Imagine instead that mom herself wakes up and eats a breakfast that she feels nourishes her (perhaps an omelette filled with fresh vegetables and eggs that she bought at the farmer’s market over the weekend, or maybe even a scrambled tofu). She prepares for her day and looks forward to going to work in a place that nurtures her, where she likes what she does. She drops her children off at school and listens to her favorite music on the way to work. Lunchtime rolls around and she has a meal that she feels will really nourish her (maybe it’s some sushi and a fruit plate for dessert). She takes the time not only to eat, but also to relax a bit and work on that book she’s been writing. She returns to work, enjoying time with her coworkers, and getting her chores done. She leaves for the day and heads to the gym to climb the rock wall and take a yoga class with friends. She has a great time and then she heads home where she cooks a meal that she thinks will nourish her family (maybe grilled chicken, broccoli, and a salad the kids helped make). Everyone sits down at the dinner table and talks about how their day went. It’s time for bed, her mom has the energy to read to the kids a bit before she goes to bed to read to herself.

See the difference?

It’s not about living a nourished life, just live it. When people “try to get healthy,” they associate it with doing something they don’t enjoy and is therefore unsatisfying and unpleasant (and most of the time not lasting). I want to make a quick point about living a nutritious life which is very, very important. There is no one size fits all for a nourished life. You and only you can determine how it looks. There are many variations on what it means to live a nourished life. To find yours, you’re going to have to sit down and really think about what’s important to you. Some variations of a nourished life could be: eat meat, eat no red meat, eat only farm-raised/hormone-free meat, eat no meat, eat vegan (to name a few). It could mean you cut out refined sugar entirely or maybe it means you just cut back. You can also go gluten-free, organic, wheat-free, dairy-free, or fast one day a month. You could spend hours in the gym every day or never set foot inside a gym again. The point is that there are thousands of different kinds of combinations of ways to live a nourished life: your job in this life is to find out what nourishes you. Designing and living a nourished life is about much more than eating low fat and spending time exercising that you hate.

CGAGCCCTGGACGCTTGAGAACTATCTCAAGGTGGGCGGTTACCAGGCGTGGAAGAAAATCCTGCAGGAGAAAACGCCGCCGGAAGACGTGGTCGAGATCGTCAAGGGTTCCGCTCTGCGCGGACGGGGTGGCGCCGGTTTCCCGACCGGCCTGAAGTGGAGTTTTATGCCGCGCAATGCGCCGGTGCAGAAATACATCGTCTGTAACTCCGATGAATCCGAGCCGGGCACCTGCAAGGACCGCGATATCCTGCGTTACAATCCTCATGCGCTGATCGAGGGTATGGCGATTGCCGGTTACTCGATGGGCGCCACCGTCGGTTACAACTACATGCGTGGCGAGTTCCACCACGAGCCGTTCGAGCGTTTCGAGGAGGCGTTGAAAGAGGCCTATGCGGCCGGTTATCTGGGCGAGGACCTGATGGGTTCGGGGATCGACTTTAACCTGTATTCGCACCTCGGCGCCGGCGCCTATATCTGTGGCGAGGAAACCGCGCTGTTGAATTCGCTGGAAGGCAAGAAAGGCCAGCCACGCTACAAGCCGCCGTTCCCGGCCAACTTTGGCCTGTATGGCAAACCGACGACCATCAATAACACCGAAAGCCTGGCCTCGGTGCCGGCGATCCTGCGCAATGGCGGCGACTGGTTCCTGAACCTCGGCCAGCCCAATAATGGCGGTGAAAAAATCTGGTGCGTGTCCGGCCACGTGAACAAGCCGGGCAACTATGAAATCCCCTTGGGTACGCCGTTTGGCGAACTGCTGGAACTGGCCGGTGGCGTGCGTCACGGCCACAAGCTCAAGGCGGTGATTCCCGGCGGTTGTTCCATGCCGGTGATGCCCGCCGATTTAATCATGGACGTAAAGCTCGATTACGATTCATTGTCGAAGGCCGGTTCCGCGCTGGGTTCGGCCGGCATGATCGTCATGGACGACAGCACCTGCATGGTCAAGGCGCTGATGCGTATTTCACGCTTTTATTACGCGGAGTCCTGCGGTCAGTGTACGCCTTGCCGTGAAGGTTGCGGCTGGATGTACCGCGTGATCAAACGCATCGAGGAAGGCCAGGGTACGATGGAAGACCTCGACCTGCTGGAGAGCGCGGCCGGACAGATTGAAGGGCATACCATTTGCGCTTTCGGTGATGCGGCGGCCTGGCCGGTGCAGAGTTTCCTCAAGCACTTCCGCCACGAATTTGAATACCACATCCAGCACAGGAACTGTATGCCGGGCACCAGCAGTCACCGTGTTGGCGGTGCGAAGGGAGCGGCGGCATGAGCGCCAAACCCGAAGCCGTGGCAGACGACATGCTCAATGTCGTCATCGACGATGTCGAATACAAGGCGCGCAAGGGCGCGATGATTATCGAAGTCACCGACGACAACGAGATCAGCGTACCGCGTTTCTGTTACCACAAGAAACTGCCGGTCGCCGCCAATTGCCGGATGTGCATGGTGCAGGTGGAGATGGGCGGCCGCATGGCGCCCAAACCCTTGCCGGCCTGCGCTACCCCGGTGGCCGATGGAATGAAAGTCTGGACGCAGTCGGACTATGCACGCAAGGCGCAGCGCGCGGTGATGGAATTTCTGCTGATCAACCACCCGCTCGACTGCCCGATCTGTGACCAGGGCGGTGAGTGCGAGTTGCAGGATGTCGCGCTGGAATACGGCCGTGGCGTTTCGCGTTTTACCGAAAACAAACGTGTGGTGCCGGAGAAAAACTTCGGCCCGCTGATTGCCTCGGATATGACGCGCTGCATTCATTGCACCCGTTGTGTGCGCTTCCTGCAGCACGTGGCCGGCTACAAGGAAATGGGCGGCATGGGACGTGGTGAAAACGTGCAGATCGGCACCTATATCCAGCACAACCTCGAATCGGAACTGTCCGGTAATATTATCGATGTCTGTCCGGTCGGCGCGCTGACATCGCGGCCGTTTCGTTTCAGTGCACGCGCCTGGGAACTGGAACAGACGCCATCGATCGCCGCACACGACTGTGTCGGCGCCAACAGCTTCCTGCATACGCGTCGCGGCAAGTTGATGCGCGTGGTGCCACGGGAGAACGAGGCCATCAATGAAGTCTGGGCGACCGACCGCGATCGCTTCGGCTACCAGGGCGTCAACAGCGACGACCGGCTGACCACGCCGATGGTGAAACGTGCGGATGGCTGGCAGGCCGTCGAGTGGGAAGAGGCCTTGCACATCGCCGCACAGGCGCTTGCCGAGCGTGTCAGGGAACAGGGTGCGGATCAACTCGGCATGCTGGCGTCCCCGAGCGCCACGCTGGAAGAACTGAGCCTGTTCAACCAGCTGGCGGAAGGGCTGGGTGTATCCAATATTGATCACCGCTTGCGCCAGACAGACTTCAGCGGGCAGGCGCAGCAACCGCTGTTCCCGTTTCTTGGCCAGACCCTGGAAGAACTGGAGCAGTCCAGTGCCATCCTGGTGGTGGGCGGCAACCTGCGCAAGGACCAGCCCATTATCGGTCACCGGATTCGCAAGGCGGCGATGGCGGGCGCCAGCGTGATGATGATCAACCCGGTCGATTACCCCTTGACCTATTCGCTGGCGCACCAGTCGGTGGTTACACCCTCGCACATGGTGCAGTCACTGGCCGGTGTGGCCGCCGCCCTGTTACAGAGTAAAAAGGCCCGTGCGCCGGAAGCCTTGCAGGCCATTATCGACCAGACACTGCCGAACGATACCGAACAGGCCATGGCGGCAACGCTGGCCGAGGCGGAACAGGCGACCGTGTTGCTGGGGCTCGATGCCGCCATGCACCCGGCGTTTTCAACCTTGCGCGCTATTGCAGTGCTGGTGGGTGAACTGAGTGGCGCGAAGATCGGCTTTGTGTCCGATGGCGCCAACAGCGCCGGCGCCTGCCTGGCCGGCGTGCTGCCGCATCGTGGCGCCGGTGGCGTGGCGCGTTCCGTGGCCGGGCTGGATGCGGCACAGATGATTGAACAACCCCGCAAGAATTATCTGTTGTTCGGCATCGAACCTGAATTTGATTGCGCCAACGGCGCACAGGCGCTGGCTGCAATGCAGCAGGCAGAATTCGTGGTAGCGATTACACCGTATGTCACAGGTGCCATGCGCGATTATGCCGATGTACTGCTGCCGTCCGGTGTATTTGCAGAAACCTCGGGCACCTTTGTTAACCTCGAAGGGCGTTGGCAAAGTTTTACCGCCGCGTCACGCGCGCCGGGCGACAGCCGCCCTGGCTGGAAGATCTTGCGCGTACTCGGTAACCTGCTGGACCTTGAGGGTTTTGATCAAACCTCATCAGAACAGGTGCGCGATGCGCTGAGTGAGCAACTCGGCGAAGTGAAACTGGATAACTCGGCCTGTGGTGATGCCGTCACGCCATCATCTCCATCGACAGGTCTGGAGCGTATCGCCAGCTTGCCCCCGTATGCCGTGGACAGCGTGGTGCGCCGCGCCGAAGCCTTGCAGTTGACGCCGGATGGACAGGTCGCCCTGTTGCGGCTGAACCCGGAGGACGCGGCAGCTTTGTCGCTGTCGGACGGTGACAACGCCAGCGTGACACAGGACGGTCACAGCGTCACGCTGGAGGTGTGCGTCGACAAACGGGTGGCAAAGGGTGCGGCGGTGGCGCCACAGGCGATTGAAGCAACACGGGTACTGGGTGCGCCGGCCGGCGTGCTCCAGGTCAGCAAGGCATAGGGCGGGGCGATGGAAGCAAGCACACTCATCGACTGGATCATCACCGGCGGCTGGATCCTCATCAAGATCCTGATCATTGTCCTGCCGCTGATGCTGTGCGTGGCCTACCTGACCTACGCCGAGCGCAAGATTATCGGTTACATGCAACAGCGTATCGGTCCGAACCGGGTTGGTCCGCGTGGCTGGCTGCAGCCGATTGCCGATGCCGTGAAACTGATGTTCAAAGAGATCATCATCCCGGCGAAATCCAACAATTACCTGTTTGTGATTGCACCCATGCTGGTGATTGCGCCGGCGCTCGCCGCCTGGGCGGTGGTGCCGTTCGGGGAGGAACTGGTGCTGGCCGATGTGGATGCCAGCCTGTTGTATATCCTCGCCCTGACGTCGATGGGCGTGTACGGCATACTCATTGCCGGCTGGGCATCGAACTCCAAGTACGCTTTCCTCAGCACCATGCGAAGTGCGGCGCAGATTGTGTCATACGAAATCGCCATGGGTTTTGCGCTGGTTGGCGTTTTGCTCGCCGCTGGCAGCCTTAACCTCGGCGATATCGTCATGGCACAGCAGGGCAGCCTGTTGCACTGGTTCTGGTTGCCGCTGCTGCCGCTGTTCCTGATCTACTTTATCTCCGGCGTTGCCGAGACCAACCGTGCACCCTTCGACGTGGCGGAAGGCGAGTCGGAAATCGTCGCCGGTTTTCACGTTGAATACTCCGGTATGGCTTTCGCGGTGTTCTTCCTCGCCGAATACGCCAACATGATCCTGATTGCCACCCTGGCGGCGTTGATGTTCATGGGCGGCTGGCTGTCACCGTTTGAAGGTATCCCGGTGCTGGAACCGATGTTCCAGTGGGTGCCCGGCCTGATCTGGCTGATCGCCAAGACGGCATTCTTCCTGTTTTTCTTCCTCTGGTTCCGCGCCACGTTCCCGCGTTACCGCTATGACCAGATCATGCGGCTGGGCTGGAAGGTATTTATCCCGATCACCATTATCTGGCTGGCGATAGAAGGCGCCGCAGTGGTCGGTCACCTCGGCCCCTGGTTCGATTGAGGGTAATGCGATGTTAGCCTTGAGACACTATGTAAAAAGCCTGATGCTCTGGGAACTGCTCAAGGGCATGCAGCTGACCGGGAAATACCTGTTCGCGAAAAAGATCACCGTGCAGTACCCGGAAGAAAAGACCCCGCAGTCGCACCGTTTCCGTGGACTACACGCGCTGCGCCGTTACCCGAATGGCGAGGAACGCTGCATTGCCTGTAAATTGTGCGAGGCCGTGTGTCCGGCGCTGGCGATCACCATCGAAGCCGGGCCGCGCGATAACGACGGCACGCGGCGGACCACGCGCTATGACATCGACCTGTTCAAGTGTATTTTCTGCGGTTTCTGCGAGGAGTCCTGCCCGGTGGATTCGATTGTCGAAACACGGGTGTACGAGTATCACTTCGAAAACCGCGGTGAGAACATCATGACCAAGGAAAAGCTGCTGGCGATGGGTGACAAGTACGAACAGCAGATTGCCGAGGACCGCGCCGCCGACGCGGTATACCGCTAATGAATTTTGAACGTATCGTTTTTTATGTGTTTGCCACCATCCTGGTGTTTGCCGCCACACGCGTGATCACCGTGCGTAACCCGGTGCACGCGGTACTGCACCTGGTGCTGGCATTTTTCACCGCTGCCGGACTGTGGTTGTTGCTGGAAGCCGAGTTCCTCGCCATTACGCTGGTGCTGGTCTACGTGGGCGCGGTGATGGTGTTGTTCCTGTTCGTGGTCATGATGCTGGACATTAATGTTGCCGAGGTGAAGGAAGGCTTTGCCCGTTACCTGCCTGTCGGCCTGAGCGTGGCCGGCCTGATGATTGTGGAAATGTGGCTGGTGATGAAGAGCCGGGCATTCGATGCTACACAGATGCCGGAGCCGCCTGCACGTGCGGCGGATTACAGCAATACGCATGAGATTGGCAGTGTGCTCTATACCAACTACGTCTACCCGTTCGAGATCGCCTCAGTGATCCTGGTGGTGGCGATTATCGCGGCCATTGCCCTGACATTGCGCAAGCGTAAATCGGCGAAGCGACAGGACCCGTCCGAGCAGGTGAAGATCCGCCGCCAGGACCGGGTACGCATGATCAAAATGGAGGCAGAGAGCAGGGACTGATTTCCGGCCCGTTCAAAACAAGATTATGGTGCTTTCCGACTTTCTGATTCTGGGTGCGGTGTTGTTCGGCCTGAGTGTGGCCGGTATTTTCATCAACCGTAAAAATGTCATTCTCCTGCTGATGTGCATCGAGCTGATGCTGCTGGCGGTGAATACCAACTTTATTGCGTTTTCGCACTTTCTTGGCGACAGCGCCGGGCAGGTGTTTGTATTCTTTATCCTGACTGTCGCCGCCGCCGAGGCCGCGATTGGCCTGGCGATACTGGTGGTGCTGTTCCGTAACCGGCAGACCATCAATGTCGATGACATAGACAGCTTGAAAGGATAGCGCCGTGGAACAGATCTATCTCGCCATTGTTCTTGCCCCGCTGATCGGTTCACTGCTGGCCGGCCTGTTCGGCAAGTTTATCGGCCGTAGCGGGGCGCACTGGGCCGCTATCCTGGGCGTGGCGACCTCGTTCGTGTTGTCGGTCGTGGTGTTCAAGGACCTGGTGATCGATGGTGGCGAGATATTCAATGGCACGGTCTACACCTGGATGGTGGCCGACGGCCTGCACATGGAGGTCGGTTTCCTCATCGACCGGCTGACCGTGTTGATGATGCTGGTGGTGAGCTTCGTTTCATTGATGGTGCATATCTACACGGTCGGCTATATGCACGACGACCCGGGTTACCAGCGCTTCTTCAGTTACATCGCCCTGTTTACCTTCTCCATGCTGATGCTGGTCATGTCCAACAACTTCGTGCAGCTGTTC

Sounds so basic right? But yet thousands if not tens of thousands of people will start dieting on January 1st, only to be left disappointed, frustrated and depressed by the lack of (lasting) results. Don’t get sucked into the “healthy” hype! Take 20 minutes and make a list of what you like. Get clear on what you like and then go for those things. The funny thing is that once you start living a nurtured life, you will find yourself making more and more nurturing decisions on a more regular basis. There’s an undeniable snowball effect, and once you get going, you’ll be in a very different (and nurtured) place for the very near future. So what does a nourished life look like for you? What kind of hobbies would you like to have? Or friends? Or a job? Really think about this, and remember that life is not about finding yourself, it is about creating yourself. Carpe Diem.